Click on title to view photo in large format: Built in 1845 to facilitate shipping between the Piedmont plateau and the city of Augusta, Georgia, the Headgates of the Augusta Canal were the starting point for a seven-mile waterway that bypassed rapids on the Savannah River. Lured by the cheap power, water, and transportation provided by the canal, textile mills and factories began building along its banks. As a result, the city of Augusta, Georgia, which stands at its terminus, became one of the few industrial powerhouses of the South. Read More
I have always disliked my teeth. As a child my mouth was so crammed with teeth that three of them could not descend. Two years of braces and three pulled teeth later, my smile was better, but braces had done nothing to fix a front tooth that was naturally discolored. Even worse, I suffered a broken jaw during a car accident at the age of 18 and my two front teeth went from being perfectly aligned to overlapping.
In my thirties, I finally got tired of looking at my crooked yellow front tooth and had it replaced with a crown. Unfortunately, the dentist did not do a good job. He remedied the crookedness, but the color was off. Instead of yellow, my front tooth was now grayish – not a good match for my existing teeth. For the next 30 years I was so self-conscious that I avoided having my photo taken. On occasions when I couldn’t avoid being photographed, I edited the color of the tooth with Photoshop. And then, this past February, I spent a month in Playa del Carmen, Mexico.
I had been to Playa before and knew that many Americans take advantage of cheaper medical and dental services south of the border, but I’d never before investigated what is commonly called dental tourism in Mexico. Fortunately, an American woman staying at my B&B told me about a local dentist, Dr. Millan Valdivia of Dental Art Center, who is highly regarded by the expat community. On a whim, I scheduled an appointment to see what could be done to fix my teeth.
Dr. Millan’s office was spotless and his equipment state-of-the-art. After looking at my teeth, he suggested either porcelain veneers or composites. In both cases, because all eight of my upper front teeth would be made at the same time (two crowns and six veneers), they would be identical in color. He explained that composites would be a bit stronger, but would stain over time with the consumption of coffee or strongly colored foods like blueberries. Porcelains, although they were a bit less sturdy, would never stain. Both would last 10-15 years at a minimum and would cost a total of $2,300, rather than the $17,000 to $20,000 I would pay in the States. Without doing any further research, I decided upon porcelain veneers and began the process immediately. Read More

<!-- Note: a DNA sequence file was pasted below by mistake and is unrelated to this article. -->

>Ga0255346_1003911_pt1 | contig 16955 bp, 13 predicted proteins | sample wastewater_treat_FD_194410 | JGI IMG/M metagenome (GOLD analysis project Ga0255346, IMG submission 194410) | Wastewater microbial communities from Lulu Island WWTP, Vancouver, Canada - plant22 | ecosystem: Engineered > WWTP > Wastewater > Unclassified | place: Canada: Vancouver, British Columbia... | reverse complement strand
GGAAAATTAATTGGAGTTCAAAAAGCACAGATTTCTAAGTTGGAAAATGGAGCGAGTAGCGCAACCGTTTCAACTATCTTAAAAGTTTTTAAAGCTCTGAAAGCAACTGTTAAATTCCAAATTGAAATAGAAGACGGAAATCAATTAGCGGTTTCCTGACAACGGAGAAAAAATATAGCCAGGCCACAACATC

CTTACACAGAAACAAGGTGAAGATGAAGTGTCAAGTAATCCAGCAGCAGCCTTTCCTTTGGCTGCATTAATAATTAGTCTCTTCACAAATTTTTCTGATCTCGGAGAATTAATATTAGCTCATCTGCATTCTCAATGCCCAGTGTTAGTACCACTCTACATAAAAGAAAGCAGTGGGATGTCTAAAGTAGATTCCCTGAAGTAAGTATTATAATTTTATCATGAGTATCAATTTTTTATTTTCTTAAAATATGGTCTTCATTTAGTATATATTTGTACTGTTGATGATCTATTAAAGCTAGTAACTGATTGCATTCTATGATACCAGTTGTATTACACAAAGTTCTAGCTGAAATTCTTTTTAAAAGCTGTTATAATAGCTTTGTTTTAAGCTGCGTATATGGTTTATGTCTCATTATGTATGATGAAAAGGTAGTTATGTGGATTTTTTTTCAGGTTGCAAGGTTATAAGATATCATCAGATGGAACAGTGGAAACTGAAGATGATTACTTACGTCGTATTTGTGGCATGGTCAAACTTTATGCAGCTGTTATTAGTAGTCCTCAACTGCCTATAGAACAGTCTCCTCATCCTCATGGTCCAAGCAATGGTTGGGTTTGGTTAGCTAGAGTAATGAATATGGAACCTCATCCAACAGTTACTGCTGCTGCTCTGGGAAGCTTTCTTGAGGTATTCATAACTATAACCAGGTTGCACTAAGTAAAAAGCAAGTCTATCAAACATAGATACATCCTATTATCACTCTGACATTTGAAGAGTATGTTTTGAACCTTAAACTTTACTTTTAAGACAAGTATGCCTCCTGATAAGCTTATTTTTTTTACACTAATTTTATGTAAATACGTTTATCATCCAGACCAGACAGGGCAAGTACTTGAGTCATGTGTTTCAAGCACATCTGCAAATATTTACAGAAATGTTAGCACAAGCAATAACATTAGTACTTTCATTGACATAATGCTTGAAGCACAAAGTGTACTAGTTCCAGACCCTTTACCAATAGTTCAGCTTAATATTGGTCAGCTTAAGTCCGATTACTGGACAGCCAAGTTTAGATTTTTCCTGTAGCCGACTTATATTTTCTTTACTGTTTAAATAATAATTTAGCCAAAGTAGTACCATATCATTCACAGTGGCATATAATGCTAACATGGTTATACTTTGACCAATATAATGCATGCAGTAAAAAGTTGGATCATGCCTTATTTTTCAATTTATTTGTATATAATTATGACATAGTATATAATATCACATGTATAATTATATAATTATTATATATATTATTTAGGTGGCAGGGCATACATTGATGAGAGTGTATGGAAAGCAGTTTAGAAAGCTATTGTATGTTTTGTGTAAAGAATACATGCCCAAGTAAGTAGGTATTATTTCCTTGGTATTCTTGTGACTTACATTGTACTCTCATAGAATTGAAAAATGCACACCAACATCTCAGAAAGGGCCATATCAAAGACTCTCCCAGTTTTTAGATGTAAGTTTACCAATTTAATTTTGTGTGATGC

Click on title to view photo in large format: Fifth Avenue in Playa del Carmen, Mexico. Once a sleepy little village on the Caribbean side of the Yucatan, Playa is now a thriving cruise ship port. The beaches, wide and blessed with deep, soft, white sand, are some of the most stunning in the world. As the town grew in popularity, restaurants and shops opened along Fifth Avenue, just one Read More
Click on title to view photo in large format: Lago de Siete Colores (Lake of Seven Colors) in Bacalar, Mexico is the country’s second largest lake. The jewel tone water of this 30-mile long lake shift throughout the day, changing with the angle of the sun and the weather, but in any weather visitors are assured of seeing at least seven different colors, ranging from the palest turquoise to deep indigo. The “lake” is actually misnamed. Because it is connected to the Caribbean Sea via a series of narrow marshy canals, it is actually a lagoon. The water is Read More
Click on title to view photo in large format: Neighborhood grocery store in Bacalar, Mexico, located in the far southern part of the state of Quintana Roo on the Yucatan Peninsula. With no supermarkets for miles around, residents of this tiny community rely on shops like this one for fresh produce and everyday staples. The town’s claim to fame is that it is located on the shores of Read More
I hate flying. Don’t get me wrong – I’m not afraid to fly, I quite like airports, and I’ve even grown accustomed to the frustrating security process. But the airlines’ ever-changing baggage allowance rules are enough to make my blood boil.
Considering that I’m on the road full time and have to pack clothes for all types of climates, I travel very light. My clothes and toiletries go in a 22” rollerboard. Even though it is carry-on size, I check it, because I also have to carry a good deal of photography and electronic equipment to do my job. These items cannot be checked – the risk of theft would be too high – so I carry them in a medium size backpack, which is my one free carry-on item.
Over the past few years, the allowable weight of carry-ons has changed drastically. Most airlines now allow carry-on bags to weigh either 10 kilos (22 pounds) or seven kilos (14.4 pounds). Because my camera body, lenses, laptop, and assorted peripheral equipment always put me over the weight limit, I am constantly stressed out when checking into a flight, scared that one day they will weigh my backpack and force me to check it.
I’m happy to report that I’ve finally found a solution, the Ultimate Everyday Carry Jacket with hidden pockets from Global Travel Clothing. The pockets in this jacket let me carry a wide variety of gear that I would normally pack in my backpack. Soft lined pockets keep items like phones and glasses from getting scratched, and include a built-in glass cleaning cloth. Additionally, a series of hidden pockets safely stash valuables like a wallet, passport, plane ticket, and keys. Read More